But the good news is that things look to be changing. Dance-punk is beginning to blow up again, moving the hips of the hipsters to a new groove.
While garage rock was the favored revival in 2002, this year has seen a shift toward the funk-inspired post-punk sounds of Gang of Four and Public Image Ltd. Shows by fashion-conscious Brooklyn trio the Yeah Yeah Yeahs and the reflective intelligent dance act Postal Service had the clubs packed this year.
Nationally, British Columbian party-punks Hot Hot Heat cracked Clear Channel playlists after signing to Warner Bros. and re-releasing their indie record, Make Up the Breakdown. The Yeah Yeah Yeahs delivered, against some doubts, on their full-length, while Omaha new wavers the Faint had their 2001 album, Danse Macabre, remixed by the likes of Paul Oakenfold and Junior Sanchez. And Brooklyn dance-punkers the Rapture's album, Echoes, was named best album of 2003 by online indie-rock bible Pitchfork.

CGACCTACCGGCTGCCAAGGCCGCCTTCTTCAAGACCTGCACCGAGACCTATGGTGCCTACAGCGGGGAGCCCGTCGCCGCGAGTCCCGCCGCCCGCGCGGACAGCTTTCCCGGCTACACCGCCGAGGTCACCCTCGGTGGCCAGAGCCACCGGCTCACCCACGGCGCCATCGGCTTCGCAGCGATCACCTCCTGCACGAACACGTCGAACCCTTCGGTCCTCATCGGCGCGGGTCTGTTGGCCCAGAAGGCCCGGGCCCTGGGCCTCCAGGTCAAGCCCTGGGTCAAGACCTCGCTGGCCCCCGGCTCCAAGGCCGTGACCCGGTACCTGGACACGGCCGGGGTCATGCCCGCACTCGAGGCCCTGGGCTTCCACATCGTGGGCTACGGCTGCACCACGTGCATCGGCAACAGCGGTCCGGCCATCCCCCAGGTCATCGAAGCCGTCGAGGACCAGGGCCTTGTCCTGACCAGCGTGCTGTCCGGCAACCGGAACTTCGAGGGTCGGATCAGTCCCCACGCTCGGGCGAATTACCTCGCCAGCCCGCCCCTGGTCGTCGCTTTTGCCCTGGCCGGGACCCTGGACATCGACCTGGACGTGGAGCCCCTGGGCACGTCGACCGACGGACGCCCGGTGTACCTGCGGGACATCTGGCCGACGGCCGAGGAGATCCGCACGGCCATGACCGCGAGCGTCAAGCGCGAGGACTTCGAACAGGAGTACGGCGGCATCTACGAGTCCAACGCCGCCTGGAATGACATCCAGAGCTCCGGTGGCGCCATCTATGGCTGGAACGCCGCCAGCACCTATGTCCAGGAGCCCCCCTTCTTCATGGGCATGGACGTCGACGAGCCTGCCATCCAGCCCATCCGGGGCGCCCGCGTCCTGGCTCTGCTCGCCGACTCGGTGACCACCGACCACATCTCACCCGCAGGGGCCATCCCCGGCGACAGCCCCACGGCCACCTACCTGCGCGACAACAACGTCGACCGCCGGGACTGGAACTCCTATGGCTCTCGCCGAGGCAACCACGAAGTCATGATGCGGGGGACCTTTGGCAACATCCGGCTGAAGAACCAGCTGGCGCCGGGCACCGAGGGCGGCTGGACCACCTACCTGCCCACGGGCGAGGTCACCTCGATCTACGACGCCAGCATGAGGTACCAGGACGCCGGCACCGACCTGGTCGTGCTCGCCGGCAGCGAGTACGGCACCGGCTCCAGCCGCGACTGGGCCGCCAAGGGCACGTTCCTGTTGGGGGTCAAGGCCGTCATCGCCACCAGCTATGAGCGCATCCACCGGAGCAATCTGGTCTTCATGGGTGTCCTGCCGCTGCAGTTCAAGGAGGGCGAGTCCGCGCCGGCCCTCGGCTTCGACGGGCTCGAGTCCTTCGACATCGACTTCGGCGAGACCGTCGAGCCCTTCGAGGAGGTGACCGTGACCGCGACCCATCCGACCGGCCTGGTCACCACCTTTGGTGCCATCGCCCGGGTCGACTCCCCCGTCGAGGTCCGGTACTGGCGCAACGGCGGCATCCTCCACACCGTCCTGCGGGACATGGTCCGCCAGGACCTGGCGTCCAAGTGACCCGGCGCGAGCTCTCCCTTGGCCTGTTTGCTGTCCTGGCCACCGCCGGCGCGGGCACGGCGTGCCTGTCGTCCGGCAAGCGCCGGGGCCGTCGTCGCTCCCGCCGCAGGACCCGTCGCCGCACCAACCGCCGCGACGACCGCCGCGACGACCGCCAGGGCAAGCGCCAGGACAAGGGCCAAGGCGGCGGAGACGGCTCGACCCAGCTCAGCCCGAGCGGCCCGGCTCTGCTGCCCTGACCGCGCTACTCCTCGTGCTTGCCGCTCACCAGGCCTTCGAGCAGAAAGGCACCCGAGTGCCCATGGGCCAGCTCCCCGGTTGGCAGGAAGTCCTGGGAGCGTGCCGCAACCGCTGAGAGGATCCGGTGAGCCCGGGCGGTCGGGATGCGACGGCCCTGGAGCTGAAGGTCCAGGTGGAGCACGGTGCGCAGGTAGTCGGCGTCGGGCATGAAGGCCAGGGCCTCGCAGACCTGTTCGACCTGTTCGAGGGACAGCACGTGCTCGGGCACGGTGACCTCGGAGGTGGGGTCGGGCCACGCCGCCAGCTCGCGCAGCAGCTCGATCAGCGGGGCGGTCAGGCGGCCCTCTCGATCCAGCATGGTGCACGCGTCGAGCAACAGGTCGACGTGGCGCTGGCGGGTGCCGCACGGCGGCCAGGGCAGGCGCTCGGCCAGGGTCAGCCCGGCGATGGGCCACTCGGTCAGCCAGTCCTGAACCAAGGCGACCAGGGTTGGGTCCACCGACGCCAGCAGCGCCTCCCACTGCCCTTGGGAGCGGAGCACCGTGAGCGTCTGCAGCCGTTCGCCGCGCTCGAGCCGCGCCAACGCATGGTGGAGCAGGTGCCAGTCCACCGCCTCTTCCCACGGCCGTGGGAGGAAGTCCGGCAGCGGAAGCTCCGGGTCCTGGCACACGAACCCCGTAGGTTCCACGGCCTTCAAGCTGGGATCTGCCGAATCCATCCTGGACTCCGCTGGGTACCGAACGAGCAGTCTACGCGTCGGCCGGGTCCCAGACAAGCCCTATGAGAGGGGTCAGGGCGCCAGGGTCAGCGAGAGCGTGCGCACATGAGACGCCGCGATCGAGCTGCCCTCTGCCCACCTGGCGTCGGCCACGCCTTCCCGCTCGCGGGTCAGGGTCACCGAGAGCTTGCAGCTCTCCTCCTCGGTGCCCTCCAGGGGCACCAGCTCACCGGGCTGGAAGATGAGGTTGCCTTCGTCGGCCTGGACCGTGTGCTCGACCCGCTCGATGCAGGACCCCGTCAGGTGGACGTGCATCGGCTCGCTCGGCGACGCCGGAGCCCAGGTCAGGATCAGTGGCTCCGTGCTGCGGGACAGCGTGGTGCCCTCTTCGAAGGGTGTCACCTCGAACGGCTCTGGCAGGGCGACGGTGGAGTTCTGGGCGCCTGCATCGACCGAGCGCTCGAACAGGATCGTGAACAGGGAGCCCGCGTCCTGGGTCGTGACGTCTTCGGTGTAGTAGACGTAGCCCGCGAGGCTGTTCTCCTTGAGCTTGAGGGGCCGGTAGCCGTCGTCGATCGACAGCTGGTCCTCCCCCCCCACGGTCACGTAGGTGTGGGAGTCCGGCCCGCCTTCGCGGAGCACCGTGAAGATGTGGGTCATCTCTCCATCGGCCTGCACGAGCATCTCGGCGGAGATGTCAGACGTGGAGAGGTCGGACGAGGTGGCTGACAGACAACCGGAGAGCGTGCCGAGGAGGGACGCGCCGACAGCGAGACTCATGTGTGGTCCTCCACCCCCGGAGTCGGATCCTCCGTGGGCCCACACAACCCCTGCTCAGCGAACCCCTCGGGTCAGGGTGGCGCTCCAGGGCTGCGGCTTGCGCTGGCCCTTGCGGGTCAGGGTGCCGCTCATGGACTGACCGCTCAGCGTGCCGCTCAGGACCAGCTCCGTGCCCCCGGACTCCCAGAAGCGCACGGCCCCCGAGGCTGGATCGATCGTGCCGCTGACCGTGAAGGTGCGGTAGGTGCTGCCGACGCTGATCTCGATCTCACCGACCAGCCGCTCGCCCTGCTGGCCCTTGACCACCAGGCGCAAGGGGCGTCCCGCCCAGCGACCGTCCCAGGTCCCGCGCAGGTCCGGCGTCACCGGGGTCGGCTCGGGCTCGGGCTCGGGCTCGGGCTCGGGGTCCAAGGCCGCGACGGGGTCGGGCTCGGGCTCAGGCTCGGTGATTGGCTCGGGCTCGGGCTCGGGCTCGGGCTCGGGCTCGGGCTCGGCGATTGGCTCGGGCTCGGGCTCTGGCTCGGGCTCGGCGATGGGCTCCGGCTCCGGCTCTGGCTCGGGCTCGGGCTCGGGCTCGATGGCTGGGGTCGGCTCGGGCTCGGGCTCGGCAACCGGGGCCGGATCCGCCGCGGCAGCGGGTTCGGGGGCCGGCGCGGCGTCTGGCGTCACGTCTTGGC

Even the emotionally visceral band ... And You Will Know Us by the Trail of Dead broke from its orchestral punk on the EP The Secret of Elena's Tomb, offering the electronic "Intelligence." Scenesters finally found themselves swept up in this new body-rocking style -- back in June, during a show by instrumental dance-punks Out Hud and !!!, even Alex Weiss, the Echo Lounge's normally mild-mannered booker, could be seen busting a move.
And look for more in 2004. Brooklyn art-punk crew, the Liars, will unleash a much-anticipated second album. The Juan MacLean, LCD Soundsystem and Black Dice are working with DFA, the production team responsible for the Rapture's success. Finally, Athens indie-poppers I Am the World Trade Center report to be under "a heavy New Order influence" for their next disc, The Cover Up, due out in March.
The party rages on.
Mo gibs muh 'dat.
One step forward, two steps back.
Hey "Here's Your Editorial", what does Dale Earnhardt Junior have to do with this article?
I would bet Don Balfour chews with his mouth open and sweats profusely the entire…